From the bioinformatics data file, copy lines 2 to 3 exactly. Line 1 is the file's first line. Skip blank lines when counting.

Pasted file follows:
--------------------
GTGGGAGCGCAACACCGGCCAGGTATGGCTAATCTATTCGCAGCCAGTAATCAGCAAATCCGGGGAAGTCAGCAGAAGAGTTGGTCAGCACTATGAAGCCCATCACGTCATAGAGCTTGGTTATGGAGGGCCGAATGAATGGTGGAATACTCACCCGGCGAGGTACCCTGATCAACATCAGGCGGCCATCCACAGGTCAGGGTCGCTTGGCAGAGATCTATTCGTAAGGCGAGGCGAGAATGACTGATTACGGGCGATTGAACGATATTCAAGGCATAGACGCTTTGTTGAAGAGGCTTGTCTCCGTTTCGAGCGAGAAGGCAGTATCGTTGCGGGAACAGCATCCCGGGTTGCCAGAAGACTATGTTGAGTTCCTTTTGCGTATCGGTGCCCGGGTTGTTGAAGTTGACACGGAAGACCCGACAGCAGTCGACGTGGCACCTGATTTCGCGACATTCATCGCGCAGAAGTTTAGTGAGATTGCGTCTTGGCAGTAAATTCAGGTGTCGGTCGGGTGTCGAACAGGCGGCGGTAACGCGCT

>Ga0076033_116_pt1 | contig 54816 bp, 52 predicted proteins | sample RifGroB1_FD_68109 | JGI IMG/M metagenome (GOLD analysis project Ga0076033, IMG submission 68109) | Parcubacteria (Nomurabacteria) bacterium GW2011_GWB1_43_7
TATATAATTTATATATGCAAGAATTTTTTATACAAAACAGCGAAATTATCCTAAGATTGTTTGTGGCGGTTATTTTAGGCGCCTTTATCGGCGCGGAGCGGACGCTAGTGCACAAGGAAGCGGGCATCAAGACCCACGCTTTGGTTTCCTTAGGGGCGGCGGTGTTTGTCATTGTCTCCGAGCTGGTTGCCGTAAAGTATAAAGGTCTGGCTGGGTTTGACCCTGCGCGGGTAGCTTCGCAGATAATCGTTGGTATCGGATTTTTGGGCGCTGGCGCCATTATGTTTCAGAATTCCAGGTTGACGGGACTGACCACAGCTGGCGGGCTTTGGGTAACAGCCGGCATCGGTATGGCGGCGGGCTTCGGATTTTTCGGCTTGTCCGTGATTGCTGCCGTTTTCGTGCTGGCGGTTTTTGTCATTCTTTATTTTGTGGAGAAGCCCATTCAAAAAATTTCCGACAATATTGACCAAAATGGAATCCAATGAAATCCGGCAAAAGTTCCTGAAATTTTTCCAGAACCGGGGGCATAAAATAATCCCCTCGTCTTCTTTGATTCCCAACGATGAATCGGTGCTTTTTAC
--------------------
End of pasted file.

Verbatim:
>Ga0076033_116_pt1 | contig 54816 bp, 52 predicted proteins | sample RifGroB1_FD_68109 | JGI IMG/M metagenome (GOLD analysis project Ga0076033, IMG submission 68109) | Parcubacteria (Nomurabacteria) bacterium GW2011_GWB1_43_7
TATATAATTTATATATGCAAGAATTTTTTATACAAAACAGCGAAATTATCCTAAGATTGTTTGTGGCGGTTATTTTAGGCGCCTTTATCGGCGCGGAGCGGACGCTAGTGCACAAGGAAGCGGGCATCAAGACCCACGCTTTGGTTTCCTTAGGGGCGGCGGTGTTTGTCATTGTCTCCGAGCTGGTTGCCGTAAAGTATAAAGGTCTGGCTGGGTTTGACCCTGCGCGGGTAGCTTCGCAGATAATCGTTGGTATCGGATTTTTGGGCGCTGGCGCCATTATGTTTCAGAATTCCAGGTTGACGGGACTGACCACAGCTGGCGGGCTTTGGGTAACAGCCGGCATCGGTATGGCGGCGGGCTTCGGATTTTTCGGCTTGTCCGTGATTGCTGCCGTTTTCGTGCTGGCGGTTTTTGTCATTCTTTATTTTGTGGAGAAGCCCATTCAAAAAATTTCCGACAATATTGACCAAAATGGAATCCAATGAAATCCGGCAAAAGTTCCTGAAATTTTTCCAGAACCGGGGGCATAAAATAATCCCCTCGTCTTCTTTGATTCCCAACGATGAATCGGTGCTTTTTAC